IN this chapter I l)l'opose to give extracts from the accounts of former travellers as much as nlY own observations, reserving for my next chapter the inferences I have drawn from them,
JVo'J'shilJ oj Hcitsi-eibib. Corporal Muller, travelling with the Hottentot inter-
preter Harry along the False Bay, east of the Cape, in October, 1655, says:
" We were marching generally in a S.E. direction; after marching half an hour one morning we saw a strange proceeding of the Hottentot women on the side of our path, where a qreat stone lay. Each woman had a Iq1reen branch in her hand, laid down upon her face on the stone, and spoke words, which we did not understand; on asking what it meant, they said, '<Hette hie,' and pointed above, as if they would say, 'It is an offering to God.' "-(CCSutherland Memoir respecting the Kaffers, Hottentots, and Bosjesmans," vol. ii. p. 88.)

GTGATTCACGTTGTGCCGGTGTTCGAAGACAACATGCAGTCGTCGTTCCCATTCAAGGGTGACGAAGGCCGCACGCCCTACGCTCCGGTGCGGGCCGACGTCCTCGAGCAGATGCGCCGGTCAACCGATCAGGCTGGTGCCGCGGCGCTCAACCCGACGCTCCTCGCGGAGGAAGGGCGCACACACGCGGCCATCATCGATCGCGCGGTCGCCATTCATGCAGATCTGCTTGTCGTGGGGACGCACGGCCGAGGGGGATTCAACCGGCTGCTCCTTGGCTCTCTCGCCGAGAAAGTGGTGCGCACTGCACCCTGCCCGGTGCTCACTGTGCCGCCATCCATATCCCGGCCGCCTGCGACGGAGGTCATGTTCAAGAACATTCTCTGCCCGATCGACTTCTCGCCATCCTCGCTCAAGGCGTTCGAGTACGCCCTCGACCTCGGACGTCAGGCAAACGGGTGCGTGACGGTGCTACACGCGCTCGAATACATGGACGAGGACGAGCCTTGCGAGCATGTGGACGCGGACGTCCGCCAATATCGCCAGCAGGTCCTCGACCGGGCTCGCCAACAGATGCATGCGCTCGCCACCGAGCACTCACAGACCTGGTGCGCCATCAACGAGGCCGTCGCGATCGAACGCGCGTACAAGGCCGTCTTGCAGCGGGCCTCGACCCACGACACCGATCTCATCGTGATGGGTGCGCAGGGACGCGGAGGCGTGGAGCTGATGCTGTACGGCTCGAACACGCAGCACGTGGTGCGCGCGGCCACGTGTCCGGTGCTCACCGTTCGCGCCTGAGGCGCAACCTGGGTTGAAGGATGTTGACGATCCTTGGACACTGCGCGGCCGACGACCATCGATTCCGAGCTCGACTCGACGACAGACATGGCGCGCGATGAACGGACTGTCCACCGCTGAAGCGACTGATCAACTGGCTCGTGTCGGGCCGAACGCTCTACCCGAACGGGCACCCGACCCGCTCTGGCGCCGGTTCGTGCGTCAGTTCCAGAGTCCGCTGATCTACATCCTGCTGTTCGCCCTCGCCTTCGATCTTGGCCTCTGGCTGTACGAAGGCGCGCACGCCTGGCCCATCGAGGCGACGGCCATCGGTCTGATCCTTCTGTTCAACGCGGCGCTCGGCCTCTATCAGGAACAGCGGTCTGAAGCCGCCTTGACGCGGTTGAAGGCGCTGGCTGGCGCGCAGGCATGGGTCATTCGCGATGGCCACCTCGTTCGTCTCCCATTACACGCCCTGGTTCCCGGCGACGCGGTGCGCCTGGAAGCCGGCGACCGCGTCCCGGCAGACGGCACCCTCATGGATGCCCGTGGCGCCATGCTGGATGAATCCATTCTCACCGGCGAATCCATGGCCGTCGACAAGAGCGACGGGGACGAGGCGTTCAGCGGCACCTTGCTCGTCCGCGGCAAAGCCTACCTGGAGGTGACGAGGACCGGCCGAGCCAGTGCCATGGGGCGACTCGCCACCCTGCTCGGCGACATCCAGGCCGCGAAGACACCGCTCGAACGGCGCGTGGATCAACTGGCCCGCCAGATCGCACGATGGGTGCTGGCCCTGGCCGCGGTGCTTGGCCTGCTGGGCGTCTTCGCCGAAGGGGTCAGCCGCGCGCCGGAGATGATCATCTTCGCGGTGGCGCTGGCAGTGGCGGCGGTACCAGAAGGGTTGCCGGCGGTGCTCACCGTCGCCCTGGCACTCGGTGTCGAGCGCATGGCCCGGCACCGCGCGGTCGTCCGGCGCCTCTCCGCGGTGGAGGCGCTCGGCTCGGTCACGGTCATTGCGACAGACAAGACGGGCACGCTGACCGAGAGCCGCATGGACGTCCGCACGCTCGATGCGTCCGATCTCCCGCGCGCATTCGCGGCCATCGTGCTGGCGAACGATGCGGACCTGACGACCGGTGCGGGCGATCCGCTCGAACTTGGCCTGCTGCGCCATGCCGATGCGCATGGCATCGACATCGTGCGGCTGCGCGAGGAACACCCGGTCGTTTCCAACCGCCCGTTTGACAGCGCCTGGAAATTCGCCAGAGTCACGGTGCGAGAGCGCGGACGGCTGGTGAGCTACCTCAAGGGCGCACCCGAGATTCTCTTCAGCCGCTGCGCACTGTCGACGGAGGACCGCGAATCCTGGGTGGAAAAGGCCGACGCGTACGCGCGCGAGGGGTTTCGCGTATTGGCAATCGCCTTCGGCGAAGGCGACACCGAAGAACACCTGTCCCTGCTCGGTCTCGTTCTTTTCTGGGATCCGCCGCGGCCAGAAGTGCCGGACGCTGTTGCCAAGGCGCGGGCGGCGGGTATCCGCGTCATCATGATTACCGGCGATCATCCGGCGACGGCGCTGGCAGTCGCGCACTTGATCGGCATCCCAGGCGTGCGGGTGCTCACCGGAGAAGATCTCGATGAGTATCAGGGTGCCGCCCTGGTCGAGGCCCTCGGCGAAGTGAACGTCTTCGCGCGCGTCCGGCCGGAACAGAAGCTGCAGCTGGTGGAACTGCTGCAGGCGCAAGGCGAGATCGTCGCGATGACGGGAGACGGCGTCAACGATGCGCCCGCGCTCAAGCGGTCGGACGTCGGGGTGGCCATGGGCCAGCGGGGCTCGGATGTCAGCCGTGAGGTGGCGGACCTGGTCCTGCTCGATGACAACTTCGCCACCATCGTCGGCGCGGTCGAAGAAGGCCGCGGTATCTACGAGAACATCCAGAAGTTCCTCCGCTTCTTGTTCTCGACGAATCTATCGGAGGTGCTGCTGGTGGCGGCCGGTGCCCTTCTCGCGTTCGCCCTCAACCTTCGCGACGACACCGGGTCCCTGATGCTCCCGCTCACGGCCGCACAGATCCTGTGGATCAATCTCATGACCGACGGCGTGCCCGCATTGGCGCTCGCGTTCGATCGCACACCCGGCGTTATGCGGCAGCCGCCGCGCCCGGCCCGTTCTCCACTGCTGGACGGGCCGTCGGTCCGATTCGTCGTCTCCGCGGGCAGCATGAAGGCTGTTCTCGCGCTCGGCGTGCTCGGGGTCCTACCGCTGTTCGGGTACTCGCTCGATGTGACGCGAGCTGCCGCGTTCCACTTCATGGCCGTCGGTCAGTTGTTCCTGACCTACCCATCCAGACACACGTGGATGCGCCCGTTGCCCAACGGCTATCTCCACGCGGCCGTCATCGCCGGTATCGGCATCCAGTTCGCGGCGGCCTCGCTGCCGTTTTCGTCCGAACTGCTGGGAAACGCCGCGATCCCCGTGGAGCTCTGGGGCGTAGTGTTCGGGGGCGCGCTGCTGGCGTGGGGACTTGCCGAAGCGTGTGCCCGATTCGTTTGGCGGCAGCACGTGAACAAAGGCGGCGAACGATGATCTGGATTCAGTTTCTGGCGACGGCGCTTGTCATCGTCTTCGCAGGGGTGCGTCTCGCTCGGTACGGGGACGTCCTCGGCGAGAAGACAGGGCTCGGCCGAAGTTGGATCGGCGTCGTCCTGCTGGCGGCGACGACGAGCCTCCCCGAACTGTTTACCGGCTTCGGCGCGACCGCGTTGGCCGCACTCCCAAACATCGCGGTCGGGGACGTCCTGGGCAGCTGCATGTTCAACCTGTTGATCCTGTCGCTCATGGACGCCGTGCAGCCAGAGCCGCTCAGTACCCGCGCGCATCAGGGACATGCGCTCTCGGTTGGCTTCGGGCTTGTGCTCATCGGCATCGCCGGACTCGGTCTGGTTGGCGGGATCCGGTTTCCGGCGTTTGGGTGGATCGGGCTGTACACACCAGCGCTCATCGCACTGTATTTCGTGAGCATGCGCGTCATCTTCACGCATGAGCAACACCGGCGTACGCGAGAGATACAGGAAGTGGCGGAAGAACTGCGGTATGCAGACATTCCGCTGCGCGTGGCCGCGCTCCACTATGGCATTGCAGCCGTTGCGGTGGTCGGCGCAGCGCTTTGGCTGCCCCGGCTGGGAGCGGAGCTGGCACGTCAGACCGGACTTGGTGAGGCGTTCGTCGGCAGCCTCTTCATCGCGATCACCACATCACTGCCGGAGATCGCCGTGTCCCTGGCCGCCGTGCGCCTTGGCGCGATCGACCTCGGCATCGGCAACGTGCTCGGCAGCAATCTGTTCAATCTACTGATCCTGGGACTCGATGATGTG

As will he seen from the sequel of this chapter, the word " Hette hie" is only a distortion of "Heitsi-eibib," and the form of worship, described here at the cairn, is nothing else but the Heitsi-eibib worship, as it is practised still up to this day allover Great Namaqualand and in
37 [Koranaland, "There Heitsi-eibib has changed names, and the worship is offered to IGarubeb or 'I'sui-llgoab.